Take the 2-minute tour ×
TeX - LaTeX Stack Exchange is a question and answer site for users of TeX, LaTeX, ConTeXt, and related typesetting systems. It's 100% free, no registration required.

What is the correct way to cite the following:

[2, and the references therein] [see also 13,15,33]

Should there be a comma after see also? And what is the command to produce it?

share|improve this question
3  
I probably would prefer to use parentheses, i.e. (see also [13,15,33])(see also \cite{ref1, ref2, ref3}) –  Alex Sep 6 '12 at 9:47
    
As @Alex said, and the whole aside not inside the first ref: [2] and the references therein (see also [13,15,33]). But alas, I cannot claim any authority on this issue other than gut feeling (my gut can be quite assertive sometimes). –  Harald Hanche-Olsen Sep 6 '12 at 10:07
1  
[2, and the references therein] conventionally refers to the study [2] and in it the Section, Chapter, or Theorem etc. which is called and the references therein. –  percusse Sep 6 '12 at 10:58
add comment

1 Answer

up vote 7 down vote accepted

The package natbib redefines the \citecommand with optional arguments that do exactly what you are asking for. Here is an example:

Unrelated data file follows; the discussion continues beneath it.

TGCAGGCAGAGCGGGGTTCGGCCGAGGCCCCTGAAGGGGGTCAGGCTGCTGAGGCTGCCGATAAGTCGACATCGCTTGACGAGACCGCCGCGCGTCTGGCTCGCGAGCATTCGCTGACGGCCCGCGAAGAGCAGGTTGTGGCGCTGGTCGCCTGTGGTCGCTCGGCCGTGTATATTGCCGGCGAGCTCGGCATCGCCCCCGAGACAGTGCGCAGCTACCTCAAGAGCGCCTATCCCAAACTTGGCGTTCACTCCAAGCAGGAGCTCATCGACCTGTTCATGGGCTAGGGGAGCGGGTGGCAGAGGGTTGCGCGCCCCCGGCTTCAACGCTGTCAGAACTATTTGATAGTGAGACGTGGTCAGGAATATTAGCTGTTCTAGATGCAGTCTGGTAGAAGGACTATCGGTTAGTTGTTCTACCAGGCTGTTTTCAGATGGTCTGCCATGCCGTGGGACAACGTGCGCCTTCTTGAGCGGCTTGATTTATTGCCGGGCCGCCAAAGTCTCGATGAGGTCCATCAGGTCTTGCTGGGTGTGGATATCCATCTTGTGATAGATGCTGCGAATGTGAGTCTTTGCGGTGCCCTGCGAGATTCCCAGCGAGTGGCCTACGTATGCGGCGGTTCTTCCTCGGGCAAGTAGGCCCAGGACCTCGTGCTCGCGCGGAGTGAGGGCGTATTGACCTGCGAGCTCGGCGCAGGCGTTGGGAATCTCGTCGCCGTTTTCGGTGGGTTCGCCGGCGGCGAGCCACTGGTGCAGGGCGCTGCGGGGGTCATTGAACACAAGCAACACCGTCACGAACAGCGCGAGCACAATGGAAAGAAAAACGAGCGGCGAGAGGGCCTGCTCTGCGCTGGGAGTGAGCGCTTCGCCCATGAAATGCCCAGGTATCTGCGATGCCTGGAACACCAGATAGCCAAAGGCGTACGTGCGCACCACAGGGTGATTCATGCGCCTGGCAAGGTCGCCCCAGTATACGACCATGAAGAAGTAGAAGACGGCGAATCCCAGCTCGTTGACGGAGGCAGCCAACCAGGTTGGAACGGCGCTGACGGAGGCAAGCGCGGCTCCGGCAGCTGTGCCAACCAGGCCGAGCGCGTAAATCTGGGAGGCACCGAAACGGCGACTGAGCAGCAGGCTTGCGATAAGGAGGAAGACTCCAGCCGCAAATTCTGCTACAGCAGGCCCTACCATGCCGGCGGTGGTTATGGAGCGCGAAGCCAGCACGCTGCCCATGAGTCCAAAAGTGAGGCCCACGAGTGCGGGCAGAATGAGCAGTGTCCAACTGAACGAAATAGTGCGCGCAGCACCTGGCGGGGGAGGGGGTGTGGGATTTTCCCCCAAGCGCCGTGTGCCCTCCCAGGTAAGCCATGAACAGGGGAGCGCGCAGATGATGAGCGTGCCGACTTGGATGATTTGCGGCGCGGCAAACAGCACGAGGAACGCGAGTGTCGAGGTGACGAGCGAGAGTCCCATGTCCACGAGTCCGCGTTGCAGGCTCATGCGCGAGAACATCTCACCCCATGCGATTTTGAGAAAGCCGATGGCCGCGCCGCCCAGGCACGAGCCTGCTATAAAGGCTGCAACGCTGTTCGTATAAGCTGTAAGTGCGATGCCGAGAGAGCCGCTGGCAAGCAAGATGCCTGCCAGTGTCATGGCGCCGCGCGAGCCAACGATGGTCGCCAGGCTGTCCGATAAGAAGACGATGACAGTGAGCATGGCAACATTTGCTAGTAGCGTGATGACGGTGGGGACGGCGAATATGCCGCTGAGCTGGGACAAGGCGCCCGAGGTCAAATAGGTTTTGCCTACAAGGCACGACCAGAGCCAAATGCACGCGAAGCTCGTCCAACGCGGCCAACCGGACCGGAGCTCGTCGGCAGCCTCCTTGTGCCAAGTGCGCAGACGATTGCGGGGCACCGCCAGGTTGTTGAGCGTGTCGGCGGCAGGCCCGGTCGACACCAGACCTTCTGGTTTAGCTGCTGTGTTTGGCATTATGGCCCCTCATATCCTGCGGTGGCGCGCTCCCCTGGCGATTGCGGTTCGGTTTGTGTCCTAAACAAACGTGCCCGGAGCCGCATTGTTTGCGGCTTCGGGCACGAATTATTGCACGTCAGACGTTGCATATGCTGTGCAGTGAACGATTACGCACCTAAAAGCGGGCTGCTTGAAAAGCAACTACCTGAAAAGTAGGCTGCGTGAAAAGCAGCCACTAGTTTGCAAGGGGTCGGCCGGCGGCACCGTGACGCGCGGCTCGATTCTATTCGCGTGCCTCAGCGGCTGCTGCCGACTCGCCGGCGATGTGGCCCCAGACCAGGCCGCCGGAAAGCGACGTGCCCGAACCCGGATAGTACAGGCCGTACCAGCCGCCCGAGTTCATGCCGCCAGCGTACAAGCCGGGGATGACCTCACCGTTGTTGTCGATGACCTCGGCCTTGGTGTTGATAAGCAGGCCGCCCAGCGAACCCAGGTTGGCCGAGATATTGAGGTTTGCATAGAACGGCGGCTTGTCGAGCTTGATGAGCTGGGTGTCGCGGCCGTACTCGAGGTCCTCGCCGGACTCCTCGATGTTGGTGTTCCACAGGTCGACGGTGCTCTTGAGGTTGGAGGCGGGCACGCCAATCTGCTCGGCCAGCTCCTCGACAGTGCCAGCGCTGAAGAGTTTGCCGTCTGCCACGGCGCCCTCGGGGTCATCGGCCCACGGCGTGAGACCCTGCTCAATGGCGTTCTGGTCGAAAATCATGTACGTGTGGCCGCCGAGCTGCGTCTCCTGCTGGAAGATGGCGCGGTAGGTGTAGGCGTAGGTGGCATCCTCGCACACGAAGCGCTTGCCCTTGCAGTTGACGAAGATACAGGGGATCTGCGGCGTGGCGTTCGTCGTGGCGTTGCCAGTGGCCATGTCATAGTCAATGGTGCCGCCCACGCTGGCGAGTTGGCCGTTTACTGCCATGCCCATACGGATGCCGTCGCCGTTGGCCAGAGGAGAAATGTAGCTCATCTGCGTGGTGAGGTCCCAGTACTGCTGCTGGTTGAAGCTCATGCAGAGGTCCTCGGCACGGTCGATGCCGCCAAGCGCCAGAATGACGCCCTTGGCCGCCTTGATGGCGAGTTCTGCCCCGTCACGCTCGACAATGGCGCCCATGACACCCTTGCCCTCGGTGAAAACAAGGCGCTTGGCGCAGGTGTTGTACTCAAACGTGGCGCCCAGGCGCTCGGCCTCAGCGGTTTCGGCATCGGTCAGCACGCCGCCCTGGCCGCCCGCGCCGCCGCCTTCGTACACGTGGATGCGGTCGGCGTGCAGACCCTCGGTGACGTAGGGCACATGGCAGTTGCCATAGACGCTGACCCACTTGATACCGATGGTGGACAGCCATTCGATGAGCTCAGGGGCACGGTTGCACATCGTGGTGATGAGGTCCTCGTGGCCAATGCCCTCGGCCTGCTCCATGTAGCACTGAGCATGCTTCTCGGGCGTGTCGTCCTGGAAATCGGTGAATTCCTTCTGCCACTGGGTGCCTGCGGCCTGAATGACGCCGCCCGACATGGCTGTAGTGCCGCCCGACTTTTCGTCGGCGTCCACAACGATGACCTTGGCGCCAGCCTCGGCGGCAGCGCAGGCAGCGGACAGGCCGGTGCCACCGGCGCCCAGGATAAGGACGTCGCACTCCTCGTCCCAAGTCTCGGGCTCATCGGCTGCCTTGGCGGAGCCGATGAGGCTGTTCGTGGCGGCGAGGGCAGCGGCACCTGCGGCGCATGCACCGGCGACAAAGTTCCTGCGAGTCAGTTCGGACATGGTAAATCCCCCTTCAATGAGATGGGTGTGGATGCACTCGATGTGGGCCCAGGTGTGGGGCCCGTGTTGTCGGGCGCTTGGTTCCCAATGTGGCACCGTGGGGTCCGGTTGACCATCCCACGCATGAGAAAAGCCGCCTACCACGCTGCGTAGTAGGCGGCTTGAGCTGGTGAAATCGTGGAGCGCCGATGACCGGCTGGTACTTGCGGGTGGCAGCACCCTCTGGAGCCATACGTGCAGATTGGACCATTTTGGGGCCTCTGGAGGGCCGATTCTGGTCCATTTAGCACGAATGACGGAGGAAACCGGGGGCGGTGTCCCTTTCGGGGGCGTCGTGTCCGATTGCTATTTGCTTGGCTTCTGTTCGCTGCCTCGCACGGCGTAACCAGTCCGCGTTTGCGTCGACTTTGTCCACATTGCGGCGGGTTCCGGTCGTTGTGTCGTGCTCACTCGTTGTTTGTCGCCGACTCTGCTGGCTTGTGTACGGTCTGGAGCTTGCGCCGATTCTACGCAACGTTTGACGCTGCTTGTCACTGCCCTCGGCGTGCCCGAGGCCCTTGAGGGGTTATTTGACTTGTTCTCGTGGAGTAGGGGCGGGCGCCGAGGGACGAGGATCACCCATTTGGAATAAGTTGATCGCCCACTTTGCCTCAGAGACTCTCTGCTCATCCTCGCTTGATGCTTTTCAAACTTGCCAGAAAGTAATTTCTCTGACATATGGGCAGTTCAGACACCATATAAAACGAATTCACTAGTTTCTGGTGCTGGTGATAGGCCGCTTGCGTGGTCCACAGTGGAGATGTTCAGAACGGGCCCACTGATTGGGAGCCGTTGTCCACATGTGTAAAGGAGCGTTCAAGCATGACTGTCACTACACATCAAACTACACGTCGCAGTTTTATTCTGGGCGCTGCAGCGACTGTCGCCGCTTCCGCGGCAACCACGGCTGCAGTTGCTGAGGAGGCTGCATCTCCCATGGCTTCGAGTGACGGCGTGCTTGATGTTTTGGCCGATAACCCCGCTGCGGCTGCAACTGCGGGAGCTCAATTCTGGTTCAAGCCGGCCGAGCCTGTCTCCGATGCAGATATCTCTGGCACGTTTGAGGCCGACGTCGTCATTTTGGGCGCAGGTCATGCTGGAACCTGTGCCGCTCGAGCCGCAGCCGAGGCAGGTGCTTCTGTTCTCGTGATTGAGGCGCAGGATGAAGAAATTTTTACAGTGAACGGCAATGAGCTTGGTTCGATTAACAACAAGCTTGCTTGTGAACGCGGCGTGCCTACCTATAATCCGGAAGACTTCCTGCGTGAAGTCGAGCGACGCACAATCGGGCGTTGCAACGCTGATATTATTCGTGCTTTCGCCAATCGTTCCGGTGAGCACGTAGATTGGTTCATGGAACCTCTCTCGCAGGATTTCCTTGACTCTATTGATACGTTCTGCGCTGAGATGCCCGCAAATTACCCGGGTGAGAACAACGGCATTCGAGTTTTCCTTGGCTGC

\documentclass{article}

\usepackage{filecontents}
\usepackage[numbers]{natbib}

\begin{filecontents}{biblio.bib}
@article{Author2012,
    Author = {Author, A},
    Title = {Article},
    Year = {2012}}
\end{filecontents}


\begin{document}

\cite{Author2012}

\cite[e.g.]{Author2012}

\cite[see][]{Author2012}

\cite[and references therein]{Author2012}

\cite[see][and references therein]{Author2012}

\bibliographystyle{plainnat}
\bibliography{biblio}

\end{document}

The output looks like this:

enter image description here

If you prefer author-year citation style, you can remove the [numbers] option when loading the package, and you can replace the square brackets by round brackets with the option [round].

share|improve this answer
    
Some of that is also possible without natbib: \cite[Ch.~1]{Author2012} gives [1, Ch. 1] and \cite[p.~387]{Author2012} gives [1, p. 387]. Any words not relating to the citation should be kept outside the square brackets, see @percusse's comment above. –  Alex Sep 6 '12 at 12:36
add comment

Your Answer

 
discard

By posting your answer, you agree to the privacy policy and terms of service.

Not the answer you're looking for? Browse other questions tagged or ask your own question.